• Cubbie Blues

                Except they were a .500 team before the beginning of the year on paper. That is not a bad team. If Rizzo didn’t have the bad start and his BABIP was up where is should be and Castro didn’t have the down year, we would have had a lot better record at the trade deadline. We still would have sold off and we would still be looking at a poor product on the field, but everyone would be feeling quite a bit better about the situation.

                • Rich

                  but Rizzo did have a bad start and Castro struggled. Cannot assume those things will magically be better next season. I hope it is, but it could be the new norm.
                  I think Castro will be much better next season.
                  Rizzo, I dont know.

                  • Cubbie Blues

                    Well, then, we can’t assume anybody is going to perform the way they have for the last few years. Let’s just throw up our arms and say “who freakin’ know what is going to happen I’ll just hide my head in the sand”. Magically assume? Rizzo has shown all year that he can hit. Look at his peripherals. Castro, he is starting to hit now that he isn’t thinking as much at the plate. It’s not all cherries and rainbow, but it isn’t all doom and gloom either.

            • jt

              “I think there are two players that will come up and make this team better next year.”
              — On The Farm
              *
              not sure if this will come to be or not but the possibility that it may happened makes it silly to waste a large amount of resources on a problem that may fix itself.
              Then there is the surplus of talent in the prospects range top 10-20 who have established value. How do they effect the winter hot stove? Do trades make available options other than Jacoby or Choo?

    • Dave

      Most young players don’t make an impact right away.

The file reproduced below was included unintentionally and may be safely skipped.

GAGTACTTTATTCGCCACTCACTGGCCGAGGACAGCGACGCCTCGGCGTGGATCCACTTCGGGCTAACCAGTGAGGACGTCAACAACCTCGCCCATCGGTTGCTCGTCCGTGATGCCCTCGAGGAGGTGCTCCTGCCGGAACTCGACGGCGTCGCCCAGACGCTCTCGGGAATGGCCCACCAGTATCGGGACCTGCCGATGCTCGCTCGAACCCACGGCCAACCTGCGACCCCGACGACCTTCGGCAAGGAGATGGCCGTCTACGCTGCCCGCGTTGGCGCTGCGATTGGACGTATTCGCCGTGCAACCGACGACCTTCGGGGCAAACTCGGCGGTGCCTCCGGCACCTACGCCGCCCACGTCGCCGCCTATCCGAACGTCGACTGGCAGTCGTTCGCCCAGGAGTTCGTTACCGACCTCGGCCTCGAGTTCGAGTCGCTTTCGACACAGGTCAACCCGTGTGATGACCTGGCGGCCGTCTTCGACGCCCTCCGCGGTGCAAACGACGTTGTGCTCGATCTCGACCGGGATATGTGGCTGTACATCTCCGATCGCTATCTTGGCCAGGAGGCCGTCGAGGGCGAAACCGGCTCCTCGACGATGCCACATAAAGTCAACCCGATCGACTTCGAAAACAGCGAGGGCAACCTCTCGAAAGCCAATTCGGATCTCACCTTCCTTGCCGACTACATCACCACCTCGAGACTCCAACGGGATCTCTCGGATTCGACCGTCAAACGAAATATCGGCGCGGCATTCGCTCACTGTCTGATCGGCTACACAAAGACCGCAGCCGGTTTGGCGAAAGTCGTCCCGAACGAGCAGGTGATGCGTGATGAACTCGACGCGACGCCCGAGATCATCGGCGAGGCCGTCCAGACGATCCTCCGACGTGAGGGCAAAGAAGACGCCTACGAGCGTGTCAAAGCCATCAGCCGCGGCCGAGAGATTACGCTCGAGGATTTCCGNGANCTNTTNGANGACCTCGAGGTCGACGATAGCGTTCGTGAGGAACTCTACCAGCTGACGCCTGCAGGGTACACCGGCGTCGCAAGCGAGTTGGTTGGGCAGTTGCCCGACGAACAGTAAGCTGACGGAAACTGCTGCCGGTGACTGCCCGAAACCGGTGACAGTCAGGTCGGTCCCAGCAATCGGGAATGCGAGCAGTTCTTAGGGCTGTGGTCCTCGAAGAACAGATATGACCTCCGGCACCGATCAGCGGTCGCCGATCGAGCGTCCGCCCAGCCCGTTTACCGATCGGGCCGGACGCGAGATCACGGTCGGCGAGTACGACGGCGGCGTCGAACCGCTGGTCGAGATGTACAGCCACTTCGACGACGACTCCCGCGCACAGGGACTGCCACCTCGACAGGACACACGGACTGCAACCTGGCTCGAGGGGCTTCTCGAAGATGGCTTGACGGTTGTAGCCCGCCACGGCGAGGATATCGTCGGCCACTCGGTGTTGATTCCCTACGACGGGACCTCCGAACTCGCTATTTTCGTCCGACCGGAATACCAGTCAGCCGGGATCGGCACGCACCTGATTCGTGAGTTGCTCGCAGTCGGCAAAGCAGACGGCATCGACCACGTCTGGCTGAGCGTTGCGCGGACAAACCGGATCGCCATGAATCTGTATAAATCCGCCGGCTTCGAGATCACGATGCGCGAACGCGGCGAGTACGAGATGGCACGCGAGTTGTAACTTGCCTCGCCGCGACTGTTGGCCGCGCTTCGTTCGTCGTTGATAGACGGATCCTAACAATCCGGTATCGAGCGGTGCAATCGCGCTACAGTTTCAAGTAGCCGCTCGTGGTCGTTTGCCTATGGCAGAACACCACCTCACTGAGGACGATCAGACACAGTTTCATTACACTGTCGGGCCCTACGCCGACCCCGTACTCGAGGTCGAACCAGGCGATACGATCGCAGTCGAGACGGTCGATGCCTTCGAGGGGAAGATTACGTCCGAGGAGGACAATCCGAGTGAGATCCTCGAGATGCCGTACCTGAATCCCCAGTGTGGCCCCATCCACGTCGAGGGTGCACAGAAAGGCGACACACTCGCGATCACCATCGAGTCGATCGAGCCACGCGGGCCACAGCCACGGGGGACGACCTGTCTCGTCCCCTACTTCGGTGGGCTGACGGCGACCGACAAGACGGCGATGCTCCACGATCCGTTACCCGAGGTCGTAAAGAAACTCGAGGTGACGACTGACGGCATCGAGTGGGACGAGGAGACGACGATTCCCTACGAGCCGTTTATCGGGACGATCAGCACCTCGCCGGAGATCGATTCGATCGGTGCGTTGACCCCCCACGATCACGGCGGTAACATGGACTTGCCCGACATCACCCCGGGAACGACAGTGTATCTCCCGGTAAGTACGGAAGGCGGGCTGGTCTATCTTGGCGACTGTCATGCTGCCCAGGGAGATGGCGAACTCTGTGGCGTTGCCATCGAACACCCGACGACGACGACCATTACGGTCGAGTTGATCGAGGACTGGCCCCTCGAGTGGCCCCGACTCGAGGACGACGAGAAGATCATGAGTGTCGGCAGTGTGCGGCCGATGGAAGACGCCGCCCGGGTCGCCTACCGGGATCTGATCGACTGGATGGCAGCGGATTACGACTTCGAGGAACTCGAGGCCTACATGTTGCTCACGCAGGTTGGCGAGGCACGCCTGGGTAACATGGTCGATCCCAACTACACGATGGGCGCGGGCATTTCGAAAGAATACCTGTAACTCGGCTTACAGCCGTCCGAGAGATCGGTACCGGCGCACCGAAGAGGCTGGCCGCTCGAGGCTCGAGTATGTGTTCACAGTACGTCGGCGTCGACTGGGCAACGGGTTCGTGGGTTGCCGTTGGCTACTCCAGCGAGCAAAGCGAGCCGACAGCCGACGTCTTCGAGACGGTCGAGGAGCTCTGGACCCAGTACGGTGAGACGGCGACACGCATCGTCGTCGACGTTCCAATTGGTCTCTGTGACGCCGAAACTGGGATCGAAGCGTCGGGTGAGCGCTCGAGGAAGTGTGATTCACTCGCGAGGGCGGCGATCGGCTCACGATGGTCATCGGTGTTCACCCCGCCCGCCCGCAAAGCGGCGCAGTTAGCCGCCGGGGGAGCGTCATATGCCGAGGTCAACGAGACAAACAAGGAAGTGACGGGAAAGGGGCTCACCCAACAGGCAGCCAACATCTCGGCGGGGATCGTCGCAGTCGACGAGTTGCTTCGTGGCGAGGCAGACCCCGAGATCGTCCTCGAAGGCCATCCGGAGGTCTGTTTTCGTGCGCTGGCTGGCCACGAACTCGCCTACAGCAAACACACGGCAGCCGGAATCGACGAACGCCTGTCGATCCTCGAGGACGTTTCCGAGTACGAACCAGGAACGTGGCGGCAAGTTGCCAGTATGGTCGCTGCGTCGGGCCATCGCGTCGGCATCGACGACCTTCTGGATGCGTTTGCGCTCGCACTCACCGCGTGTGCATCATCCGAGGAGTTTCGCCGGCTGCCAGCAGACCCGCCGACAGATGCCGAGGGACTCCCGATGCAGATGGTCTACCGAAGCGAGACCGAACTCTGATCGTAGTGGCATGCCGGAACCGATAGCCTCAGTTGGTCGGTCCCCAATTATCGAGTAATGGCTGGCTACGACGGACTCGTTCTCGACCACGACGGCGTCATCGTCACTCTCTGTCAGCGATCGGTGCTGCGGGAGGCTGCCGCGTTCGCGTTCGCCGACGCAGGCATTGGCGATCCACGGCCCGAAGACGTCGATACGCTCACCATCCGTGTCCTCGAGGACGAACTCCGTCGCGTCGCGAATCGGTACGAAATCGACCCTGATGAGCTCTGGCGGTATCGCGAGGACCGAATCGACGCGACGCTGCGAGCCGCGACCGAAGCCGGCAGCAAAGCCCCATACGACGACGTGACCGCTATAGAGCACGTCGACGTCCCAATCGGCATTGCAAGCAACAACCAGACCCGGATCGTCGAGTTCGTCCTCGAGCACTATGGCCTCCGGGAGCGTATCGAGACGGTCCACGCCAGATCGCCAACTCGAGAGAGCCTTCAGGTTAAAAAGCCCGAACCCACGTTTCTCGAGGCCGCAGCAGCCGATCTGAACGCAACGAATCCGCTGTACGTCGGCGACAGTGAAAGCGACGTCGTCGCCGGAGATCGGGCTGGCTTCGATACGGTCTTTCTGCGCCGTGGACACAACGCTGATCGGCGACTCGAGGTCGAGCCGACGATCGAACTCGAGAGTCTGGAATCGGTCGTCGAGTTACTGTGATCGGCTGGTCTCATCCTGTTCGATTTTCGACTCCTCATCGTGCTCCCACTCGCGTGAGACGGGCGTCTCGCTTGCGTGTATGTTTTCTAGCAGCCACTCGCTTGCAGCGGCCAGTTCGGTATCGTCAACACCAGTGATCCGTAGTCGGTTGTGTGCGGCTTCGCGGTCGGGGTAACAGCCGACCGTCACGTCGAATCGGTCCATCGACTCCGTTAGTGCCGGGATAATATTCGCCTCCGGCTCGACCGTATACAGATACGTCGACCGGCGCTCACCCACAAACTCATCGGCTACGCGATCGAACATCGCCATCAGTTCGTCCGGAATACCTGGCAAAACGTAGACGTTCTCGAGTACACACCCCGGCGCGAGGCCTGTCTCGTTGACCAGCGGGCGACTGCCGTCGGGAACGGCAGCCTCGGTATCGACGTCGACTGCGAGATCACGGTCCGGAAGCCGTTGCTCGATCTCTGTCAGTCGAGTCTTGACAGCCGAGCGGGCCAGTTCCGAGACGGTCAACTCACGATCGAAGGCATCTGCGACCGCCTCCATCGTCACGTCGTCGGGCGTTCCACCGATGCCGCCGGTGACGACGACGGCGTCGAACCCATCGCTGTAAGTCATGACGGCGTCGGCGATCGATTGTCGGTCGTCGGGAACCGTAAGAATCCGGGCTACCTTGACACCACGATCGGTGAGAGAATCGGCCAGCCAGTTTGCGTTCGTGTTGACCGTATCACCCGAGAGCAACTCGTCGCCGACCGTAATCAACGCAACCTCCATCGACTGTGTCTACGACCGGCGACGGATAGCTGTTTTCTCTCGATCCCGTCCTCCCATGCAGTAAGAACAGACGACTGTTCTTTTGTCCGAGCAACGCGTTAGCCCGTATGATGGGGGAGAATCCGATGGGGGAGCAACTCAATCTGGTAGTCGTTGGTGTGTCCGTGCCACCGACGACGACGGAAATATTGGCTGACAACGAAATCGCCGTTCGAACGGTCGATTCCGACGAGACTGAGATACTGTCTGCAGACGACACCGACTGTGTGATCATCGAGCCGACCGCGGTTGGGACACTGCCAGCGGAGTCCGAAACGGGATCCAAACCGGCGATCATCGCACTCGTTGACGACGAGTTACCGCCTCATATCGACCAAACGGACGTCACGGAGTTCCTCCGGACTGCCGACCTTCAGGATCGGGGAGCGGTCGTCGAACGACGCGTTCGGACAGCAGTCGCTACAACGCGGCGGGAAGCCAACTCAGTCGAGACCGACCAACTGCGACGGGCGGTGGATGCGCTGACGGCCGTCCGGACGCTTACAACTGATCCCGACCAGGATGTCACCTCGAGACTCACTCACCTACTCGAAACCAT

There’s no Trout or Harper here.
      Look at the Royals young hitters and how they have struggled to adjust. That is a much more realistic expectation of what we can expect.

      • On The Farm

        Or you can look at Wil Myers (who was a top 10 prospect which is where Baez has played himself into) and look how well he has done with the Rays. He is not coming out quite like Machado, Harper, or Trout (the second time around) did, but he is still playing at a very respectable level.

  • http://deepcenterfield.blogspot.com Jason Powers

    A ‘clearer’ picture of MLB and Chicago Cubs situation.

    *For debt service, depending on a interest rate between 2 to 3% for 30 years and 12 monthly payments – I assume this as a rational basis for the debt load of $580 million – the variation in debt service will be $25.68 to $29.27 million per YEAR. (If Excel PYMT function is right.)

    *From the column, 100,000 fans lost is AT LEAST equal to $7 million dollars. This jives with Baseball’s reported revenues in past seasons above $75 per fan. (For 2012, attendance was at 74.85 million. Forbes calculated revenues for MLB at $6.8 billion.
    http://www.suntimes.com/sports/22361291-419/tom-ricketts-says-quick-fix-not-in-cards-for-cubs.html